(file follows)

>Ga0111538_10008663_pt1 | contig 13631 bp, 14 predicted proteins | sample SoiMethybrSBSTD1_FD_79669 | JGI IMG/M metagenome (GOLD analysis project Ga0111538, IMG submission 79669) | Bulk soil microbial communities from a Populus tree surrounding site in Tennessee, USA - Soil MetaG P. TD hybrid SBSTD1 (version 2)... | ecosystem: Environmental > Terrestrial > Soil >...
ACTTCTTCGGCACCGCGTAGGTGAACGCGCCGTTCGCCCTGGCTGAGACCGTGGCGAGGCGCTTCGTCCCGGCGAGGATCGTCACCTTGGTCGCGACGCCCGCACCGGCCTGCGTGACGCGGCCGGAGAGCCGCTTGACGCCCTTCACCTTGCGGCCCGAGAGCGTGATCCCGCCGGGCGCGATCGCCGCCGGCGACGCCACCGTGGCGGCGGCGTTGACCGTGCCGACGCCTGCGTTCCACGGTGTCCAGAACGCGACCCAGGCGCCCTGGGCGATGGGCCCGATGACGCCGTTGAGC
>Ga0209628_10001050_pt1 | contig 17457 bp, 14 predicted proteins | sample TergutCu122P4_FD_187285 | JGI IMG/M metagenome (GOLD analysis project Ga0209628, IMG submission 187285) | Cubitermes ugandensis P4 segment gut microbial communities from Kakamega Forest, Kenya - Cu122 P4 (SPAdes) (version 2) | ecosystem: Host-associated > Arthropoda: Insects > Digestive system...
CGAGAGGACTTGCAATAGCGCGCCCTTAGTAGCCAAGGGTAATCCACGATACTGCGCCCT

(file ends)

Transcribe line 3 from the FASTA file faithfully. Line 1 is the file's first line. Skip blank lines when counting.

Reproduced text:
>Ga0209628_10001050_pt1 | contig 17457 bp, 14 predicted proteins | sample TergutCu122P4_FD_187285 | JGI IMG/M metagenome (GOLD analysis project Ga0209628, IMG submission 187285) | Cubitermes ugandensis P4 segment gut microbial communities from Kakamega Forest, Kenya - Cu122 P4 (SPAdes) (version 2) | ecosystem: Host-associated > Arthropoda: Insects > Digestive system...